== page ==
23
December
2020
|
08:00 AM
America/New_York

Tree rings show evidence of droughts, floods along the Potomac River

350 years of data aligns with historical documents, study shows

Tree rings in the Potomac River watershed show evidence of severe droughts and floods over the last 350 years – and scientists can pinpoint the years of those events well enough that they align with writings from people that include Thomas Jefferson.

The findings, published earlier this month in the journal Water Resources Research, could help water managers predict water shortages and floods in Washington, D.C.

“We’ve got these Jefferson quotes and other qualitative records – we have somebody saying the drought was really bad,” said Jim Stagge, lead author of the paper and an assistant professor of civil, environmental and geodetic engineering at The Ohio State University. “But as an engineer, the next question is, how bad was it in terms of numbers? That’s what we wanted to find out. Because if we know how bad it was, we might be able to predict how bad it could be in the future.”

The Potomac River is the primary water source for Washington, D.C., and its suburbs in Maryland and Virginia, a metro area of about 4.6 million people that is predicted to grow by approximately 23% over the next 20 years, increasing demands on the water system. Drought and flood records go back only about 100 years, limiting information on extreme weather that could directly affect the amount of water available to the nation’s capital. This study, designed to predict water flows and shortages in the Potomac over time, suggests that tree rings could be one key to managing that water supply in the future.

“People talk about 100-year floods, but it’s a problematic concept, because if things are random, you could have three of those in four years,” said Max Torbenson, a postdoctoral researcher in Stagge’s laboratory and co-author of the study. “By using tree rings, we can build those records out to 300 or 400 years. The more data and the longer records we have, the better we can try to prepare for future extreme scenarios.”

The number of tree rings can tell how old a tree is, but the thickness of those rings also says something about the amount of water available in a given year. Wider rings mean the tree received more water that year. Thinner rings mean water was scarce.

Stagge previously worked with the Interstate Commission on the Potomac River Basin, an organization devoted to protecting the Potomac watershed and improving quality of life for people who rely on the river and its tributaries. Stagge and Torbenson are now working with the ICPRB to incorporate these findings into their long-term planning.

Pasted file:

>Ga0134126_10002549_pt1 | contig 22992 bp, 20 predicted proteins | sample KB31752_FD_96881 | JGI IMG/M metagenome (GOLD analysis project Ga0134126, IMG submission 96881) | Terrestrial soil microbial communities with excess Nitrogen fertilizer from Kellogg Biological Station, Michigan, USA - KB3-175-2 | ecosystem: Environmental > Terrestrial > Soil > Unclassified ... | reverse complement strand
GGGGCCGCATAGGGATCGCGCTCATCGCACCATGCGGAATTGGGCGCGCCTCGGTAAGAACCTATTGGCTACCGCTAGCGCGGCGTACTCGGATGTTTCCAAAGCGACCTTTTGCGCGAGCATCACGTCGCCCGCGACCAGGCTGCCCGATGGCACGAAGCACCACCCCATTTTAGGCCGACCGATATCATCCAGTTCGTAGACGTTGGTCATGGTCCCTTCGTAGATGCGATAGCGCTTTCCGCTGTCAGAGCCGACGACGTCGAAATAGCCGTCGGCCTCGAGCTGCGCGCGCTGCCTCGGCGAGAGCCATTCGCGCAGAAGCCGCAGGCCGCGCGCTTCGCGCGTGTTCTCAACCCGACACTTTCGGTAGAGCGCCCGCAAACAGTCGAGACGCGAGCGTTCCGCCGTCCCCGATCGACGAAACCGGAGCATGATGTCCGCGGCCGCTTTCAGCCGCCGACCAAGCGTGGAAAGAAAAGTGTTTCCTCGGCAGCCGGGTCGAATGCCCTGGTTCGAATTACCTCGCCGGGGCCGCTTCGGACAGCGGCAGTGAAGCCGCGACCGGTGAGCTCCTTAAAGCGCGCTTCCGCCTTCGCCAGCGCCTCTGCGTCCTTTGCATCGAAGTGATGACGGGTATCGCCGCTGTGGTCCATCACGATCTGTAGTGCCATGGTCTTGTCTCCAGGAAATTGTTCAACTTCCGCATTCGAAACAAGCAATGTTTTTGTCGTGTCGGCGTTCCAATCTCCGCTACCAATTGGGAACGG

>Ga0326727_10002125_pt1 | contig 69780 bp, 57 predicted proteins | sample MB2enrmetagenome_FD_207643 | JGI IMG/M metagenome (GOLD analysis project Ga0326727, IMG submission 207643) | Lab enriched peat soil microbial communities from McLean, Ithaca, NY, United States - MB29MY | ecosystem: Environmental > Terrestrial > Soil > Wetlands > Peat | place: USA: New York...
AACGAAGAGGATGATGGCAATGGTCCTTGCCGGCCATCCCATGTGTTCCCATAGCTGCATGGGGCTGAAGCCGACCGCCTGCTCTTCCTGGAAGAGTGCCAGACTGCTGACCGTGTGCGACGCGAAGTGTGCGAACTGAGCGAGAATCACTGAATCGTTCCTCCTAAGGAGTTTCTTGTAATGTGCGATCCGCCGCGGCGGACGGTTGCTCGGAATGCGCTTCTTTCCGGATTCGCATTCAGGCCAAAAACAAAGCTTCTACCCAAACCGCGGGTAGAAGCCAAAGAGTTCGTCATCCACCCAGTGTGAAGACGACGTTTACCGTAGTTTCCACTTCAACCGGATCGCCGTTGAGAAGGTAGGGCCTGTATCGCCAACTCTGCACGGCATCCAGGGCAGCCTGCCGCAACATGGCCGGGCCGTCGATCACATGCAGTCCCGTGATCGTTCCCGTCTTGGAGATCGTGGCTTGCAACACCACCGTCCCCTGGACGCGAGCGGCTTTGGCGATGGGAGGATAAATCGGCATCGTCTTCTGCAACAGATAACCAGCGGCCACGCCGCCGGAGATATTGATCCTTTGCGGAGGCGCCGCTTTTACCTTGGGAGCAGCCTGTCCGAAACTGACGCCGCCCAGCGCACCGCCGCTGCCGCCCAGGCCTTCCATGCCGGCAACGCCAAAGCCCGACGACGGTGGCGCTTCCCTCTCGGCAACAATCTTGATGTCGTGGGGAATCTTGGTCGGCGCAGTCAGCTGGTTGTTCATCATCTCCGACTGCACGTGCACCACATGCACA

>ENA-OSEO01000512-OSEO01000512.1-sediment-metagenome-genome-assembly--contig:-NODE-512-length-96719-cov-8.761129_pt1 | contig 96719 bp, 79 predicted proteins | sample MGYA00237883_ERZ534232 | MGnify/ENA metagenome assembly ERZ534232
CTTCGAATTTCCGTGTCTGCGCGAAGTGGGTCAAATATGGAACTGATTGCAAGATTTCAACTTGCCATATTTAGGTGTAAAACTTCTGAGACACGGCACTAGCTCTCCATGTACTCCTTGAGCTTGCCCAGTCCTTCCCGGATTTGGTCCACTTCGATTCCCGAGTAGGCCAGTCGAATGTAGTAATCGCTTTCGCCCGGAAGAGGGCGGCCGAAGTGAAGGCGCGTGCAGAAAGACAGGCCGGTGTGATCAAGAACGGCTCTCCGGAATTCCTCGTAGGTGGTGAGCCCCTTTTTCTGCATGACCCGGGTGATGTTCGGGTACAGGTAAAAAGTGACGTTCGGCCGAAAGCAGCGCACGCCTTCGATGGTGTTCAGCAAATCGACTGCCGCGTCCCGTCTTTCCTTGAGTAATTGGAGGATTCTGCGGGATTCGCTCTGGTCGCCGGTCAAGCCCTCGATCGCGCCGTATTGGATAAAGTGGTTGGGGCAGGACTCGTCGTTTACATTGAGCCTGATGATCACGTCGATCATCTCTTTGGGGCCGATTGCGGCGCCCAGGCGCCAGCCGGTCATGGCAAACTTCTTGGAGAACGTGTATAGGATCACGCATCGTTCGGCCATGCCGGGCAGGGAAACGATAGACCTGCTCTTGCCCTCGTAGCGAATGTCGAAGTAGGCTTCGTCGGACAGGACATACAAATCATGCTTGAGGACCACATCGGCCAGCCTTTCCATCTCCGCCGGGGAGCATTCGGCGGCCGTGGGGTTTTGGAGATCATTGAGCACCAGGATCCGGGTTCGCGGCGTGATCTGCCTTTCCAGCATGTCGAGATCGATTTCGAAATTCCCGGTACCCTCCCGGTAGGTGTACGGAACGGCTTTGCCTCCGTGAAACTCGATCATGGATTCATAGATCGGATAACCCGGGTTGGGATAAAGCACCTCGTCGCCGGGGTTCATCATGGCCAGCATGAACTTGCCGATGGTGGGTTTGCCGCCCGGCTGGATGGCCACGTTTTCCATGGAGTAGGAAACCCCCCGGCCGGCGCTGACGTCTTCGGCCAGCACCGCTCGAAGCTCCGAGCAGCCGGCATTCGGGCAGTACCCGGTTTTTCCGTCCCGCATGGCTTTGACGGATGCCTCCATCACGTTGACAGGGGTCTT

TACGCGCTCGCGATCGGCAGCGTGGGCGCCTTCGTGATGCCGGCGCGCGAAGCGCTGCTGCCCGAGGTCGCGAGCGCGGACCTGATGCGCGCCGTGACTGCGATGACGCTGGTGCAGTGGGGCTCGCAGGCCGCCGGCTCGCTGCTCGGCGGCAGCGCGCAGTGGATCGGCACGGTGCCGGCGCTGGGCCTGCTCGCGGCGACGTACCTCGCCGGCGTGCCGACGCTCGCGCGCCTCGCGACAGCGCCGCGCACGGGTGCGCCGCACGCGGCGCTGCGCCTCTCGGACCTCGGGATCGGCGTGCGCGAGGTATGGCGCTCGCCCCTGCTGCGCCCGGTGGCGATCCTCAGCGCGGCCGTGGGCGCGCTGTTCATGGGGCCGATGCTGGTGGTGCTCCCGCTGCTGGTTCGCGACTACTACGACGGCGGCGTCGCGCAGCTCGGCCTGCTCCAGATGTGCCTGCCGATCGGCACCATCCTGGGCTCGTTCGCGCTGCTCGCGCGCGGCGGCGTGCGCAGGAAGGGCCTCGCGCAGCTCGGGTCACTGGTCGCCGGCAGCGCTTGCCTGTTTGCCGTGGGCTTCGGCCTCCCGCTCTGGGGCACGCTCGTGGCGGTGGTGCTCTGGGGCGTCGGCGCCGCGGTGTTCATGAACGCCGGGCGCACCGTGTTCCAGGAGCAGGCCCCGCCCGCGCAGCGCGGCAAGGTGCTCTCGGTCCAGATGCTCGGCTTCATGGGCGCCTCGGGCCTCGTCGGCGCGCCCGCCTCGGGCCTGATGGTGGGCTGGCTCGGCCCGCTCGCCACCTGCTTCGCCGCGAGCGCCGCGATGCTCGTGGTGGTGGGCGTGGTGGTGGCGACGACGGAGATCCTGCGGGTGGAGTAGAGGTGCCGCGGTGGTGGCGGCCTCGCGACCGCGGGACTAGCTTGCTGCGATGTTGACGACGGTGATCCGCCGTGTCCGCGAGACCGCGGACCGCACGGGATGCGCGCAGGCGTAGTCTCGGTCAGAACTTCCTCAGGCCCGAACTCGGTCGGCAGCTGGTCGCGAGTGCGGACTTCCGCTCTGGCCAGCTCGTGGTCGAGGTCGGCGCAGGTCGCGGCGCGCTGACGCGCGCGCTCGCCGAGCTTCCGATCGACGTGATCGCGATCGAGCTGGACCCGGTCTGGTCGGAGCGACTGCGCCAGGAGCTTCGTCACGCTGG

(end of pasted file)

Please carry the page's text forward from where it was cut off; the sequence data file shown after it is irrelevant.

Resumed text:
Tree rings are one way to extend flow records that water managers need: Data from those trees goes back around 350 years, more than three times the history offered by modern gauges.

Stagge and Torbenson gathered data about the Potomac River from the U.S. Geological Survey, which measures streamflow at points across the United States. For the Potomac River, they focused on measurements at Point of Rocks, Maryland, the most important gauge used to make water decisions for Washington, D.C. Then, they pulled tree-ring data from the International Tree-Ring Data Bank.

They evaluated records from more than 5,000 trees, and divided their data into annual seasons – winter, from December through February, and summer, from June through August.

The tree rings showed several years of consecutive drought – marked by very thin rings that indicated low water flows – that were similar to the 1960s drought and that had not previously been part of the conversation around water management. The data showed a drought in the 1960s that had been well-documented, but it also showed a drought that lasted from 1819 into 1820, about which Jefferson wrote that the “fatal effect has been greatly aggravated in this state by an unexampled drought, which having prevailed from June last to this time, destroyed the bread of that year, and threatens that of the present.”

The rings also showed very wide rings indicating high water flows in 1889. When the researchers consulted historical records, they saw that floods caused more than $1 million in damage to property on the C&O Canal between Cumberland, Maryland, and Washington, D.C. Those floods, too, had not previously been part of the strategies around water management.

Stagge said the study shows that tree rings can and should be used to help regions manage their water supplies – not to replace existing records, but to augment them.

“We can use trees to make sure that what we build today is much more robust and can stand up to some of these events,” he said. “They very well could reoccur; we just haven’t seen them in the span of a human lifetime.”

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